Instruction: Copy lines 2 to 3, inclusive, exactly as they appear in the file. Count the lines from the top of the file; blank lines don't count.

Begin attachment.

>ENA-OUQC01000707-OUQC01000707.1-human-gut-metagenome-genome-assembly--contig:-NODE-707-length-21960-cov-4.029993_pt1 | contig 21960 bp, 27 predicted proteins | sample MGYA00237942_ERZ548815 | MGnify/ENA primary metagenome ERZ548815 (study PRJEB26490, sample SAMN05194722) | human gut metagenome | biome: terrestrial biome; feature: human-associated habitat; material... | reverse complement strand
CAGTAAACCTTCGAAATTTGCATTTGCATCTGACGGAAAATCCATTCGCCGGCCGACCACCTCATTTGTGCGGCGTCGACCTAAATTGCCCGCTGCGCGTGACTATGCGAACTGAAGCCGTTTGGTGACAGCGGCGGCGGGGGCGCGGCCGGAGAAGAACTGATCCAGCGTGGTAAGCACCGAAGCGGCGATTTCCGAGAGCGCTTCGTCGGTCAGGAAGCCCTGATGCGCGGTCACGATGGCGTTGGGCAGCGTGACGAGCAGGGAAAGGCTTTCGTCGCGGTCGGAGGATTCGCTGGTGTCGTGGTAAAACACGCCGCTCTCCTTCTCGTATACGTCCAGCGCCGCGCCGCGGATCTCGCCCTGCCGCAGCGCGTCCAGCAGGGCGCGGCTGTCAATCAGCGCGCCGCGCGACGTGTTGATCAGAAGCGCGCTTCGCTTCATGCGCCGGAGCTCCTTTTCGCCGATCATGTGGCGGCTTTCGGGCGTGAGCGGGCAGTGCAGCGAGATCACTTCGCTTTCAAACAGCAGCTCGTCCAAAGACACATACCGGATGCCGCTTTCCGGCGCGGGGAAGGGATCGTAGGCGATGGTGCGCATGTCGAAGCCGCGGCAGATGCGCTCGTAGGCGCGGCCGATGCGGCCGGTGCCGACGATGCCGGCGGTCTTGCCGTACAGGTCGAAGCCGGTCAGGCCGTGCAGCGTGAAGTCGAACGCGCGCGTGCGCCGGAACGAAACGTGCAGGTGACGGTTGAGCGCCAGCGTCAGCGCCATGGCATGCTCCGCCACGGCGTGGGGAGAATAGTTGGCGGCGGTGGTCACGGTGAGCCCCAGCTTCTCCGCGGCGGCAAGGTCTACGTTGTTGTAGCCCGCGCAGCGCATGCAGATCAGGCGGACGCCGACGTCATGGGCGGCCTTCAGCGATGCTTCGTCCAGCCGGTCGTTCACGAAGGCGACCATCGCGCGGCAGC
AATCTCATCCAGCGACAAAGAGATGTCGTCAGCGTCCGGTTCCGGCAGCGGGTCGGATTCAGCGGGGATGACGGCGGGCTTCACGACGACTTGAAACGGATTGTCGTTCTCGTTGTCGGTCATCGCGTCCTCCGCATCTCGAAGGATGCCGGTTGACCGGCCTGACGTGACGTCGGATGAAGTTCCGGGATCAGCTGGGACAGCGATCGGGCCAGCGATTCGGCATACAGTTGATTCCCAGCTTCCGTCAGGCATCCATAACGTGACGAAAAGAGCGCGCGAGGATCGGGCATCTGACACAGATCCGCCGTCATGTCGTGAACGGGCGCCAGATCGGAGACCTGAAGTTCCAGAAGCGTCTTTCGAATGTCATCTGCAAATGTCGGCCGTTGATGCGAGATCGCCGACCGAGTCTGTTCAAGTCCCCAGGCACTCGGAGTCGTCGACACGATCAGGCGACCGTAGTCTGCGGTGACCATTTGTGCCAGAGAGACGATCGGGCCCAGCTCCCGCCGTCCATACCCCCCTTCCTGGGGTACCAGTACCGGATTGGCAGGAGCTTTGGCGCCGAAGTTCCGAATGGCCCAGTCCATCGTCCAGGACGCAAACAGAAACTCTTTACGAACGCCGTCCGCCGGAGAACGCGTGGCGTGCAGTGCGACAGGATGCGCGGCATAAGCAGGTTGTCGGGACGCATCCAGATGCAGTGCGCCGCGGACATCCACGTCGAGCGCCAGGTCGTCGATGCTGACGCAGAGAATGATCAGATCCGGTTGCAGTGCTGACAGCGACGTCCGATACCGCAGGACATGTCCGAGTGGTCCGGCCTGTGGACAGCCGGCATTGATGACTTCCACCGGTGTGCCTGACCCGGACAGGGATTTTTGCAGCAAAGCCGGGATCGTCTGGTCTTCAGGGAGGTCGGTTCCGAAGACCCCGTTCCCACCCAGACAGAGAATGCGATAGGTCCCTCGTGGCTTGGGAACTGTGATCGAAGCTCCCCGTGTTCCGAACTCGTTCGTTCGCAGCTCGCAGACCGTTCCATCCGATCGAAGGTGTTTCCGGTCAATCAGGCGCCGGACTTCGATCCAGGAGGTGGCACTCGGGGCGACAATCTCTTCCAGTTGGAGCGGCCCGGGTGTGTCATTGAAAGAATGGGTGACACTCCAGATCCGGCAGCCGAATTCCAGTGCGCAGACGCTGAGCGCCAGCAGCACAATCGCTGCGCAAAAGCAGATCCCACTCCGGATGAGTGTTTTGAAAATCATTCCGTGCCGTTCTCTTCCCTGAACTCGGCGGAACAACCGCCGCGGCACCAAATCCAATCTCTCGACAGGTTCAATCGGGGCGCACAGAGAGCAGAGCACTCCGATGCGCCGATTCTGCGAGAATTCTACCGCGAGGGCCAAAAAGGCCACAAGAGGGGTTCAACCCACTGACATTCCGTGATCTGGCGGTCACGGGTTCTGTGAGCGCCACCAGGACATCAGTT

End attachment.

CAGTAAACCTTCGAAATTTGCATTTGCATCTGACGGAAAATCCATTCGCCGGCCGACCACCTCATTTGTGCGGCGTCGACCTAAATTGCCCGCTGCGCGTGACTATGCGAACTGAAGCCGTTTGGTGACAGCGGCGGCGGGGGCGCGGCCGGAGAAGAACTGATCCAGCGTGGTAAGCACCGAAGCGGCGATTTCCGAGAGCGCTTCGTCGGTCAGGAAGCCCTGATGCGCGGTCACGATGGCGTTGGGCAGCGTGACGAGCAGGGAAAGGCTTTCGTCGCGGTCGGAGGATTCGCTGGTGTCGTGGTAAAACACGCCGCTCTCCTTCTCGTATACGTCCAGCGCCGCGCCGCGGATCTCGCCCTGCCGCAGCGCGTCCAGCAGGGCGCGGCTGTCAATCAGCGCGCCGCGCGACGTGTTGATCAGAAGCGCGCTTCGCTTCATGCGCCGGAGCTCCTTTTCGCCGATCATGTGGCGGCTTTCGGGCGTGAGCGGGCAGTGCAGCGAGATCACTTCGCTTTCAAACAGCAGCTCGTCCAAAGACACATACCGGATGCCGCTTTCCGGCGCGGGGAAGGGATCGTAGGCGATGGTGCGCATGTCGAAGCCGCGGCAGATGCGCTCGTAGGCGCGGCCGATGCGGCCGGTGCCGACGATGCCGGCGGTCTTGCCGTACAGGTCGAAGCCGGTCAGGCCGTGCAGCGTGAAGTCGAACGCGCGCGTGCGCCGGAACGAAACGTGCAGGTGACGGTTGAGCGCCAGCGTCAGCGCCATGGCATGCTCCGCCACGGCGTGGGGAGAATAGTTGGCGGCGGTGGTCACGGTGAGCCCCAGCTTCTCCGCGGCGGCAAGGTCTACGTTGTTGTAGCCCGCGCAGCGCATGCAGATCAGGCGGACGCCGACGTCATGGGCGGCCTTCAGCGATGCTTCGTCCAGCCGGTCGTTCACGAAGGCGACCATCGCGCGGCAGC
AATCTCATCCAGCGACAAAGAGATGTCGTCAGCGTCCGGTTCCGGCAGCGGGTCGGATTCAGCGGGGATGACGGCGGGCTTCACGACGACTTGAAACGGATTGTCGTTCTCGTTGTCGGTCATCGCGTCCTCCGCATCTCGAAGGATGCCGGTTGACCGGCCTGACGTGACGTCGGATGAAGTTCCGGGATCAGCTGGGACAGCGATCGGGCCAGCGATTCGGCATACAGTTGATTCCCAGCTTCCGTCAGGCATCCATAACGTGACGAAAAGAGCGCGCGAGGATCGGGCATCTGACACAGATCCGCCGTCATGTCGTGAACGGGCGCCAGATCGGAGACCTGAAGTTCCAGAAGCGTCTTTCGAATGTCATCTGCAAATGTCGGCCGTTGATGCGAGATCGCCGACCGAGTCTGTTCAAGTCCCCAGGCACTCGGAGTCGTCGACACGATCAGGCGACCGTAGTCTGCGGTGACCATTTGTGCCAGAGAGACGATCGGGCCCAGCTCCCGCCGTCCATACCCCCCTTCCTGGGGTACCAGTACCGGATTGGCAGGAGCTTTGGCGCCGAAGTTCCGAATGGCCCAGTCCATCGTCCAGGACGCAAACAGAAACTCTTTACGAACGCCGTCCGCCGGAGAACGCGTGGCGTGCAGTGCGACAGGATGCGCGGCATAAGCAGGTTGTCGGGACGCATCCAGATGCAGTGCGCCGCGGACATCCACGTCGAGCGCCAGGTCGTCGATGCTGACGCAGAGAATGATCAGATCCGGTTGCAGTGCTGACAGCGACGTCCGATACCGCAGGACATGTCCGAGTGGTCCGGCCTGTGGACAGCCGGCATTGATGACTTCCACCGGTGTGCCTGACCCGGACAGGGATTTTTGCAGCAAAGCCGGGATCGTCTGGTCTTCAGGGAGGTCGGTTCCGAAGACCCCGTTCCCACCCAGACAGAGAATGCGATAGGTCCCTCGTGGCTTGGGAACTGTGATCGAAGCTCCCCGTGTTCCGAACTCGTTCGTTCGCAGCTCGCAGACCGTTCCATCCGATCGAAGGTGTTTCCGGTCAATCAGGCGCCGGACTTCGATCCAGGAGGTGGCACTCGGGGCGACAATCTCTTCCAGTTGGAGCGGCCCGGGTGTGTCATTGAAAGAATGGGTGACACTCCAGATCCGGCAGCCGAATTCCAGTGCGCAGACGCTGAGCGCCAGCAGCACAATCGCTGCGCAAAAGCAGATCCCACTCCGGATGAGTGTTTTGAAAATCATTCCGTGCCGTTCTCTTCCCTGAACTCGGCGGAACAACCGCCGCGGCACCAAATCCAATCTCTCGACAGGTTCAATCGGGGCGCACAGAGAGCAGAGCACTCCGATGCGCCGATTCTGCGAGAATTCTACCGCGAGGGCCAAAAAGGCCACAAGAGGGGTTCAACCCACTGACATTCCGTGATCTGGCGGTCACGGGTTCTGTGAGCGCCACCAGGACATCAGTT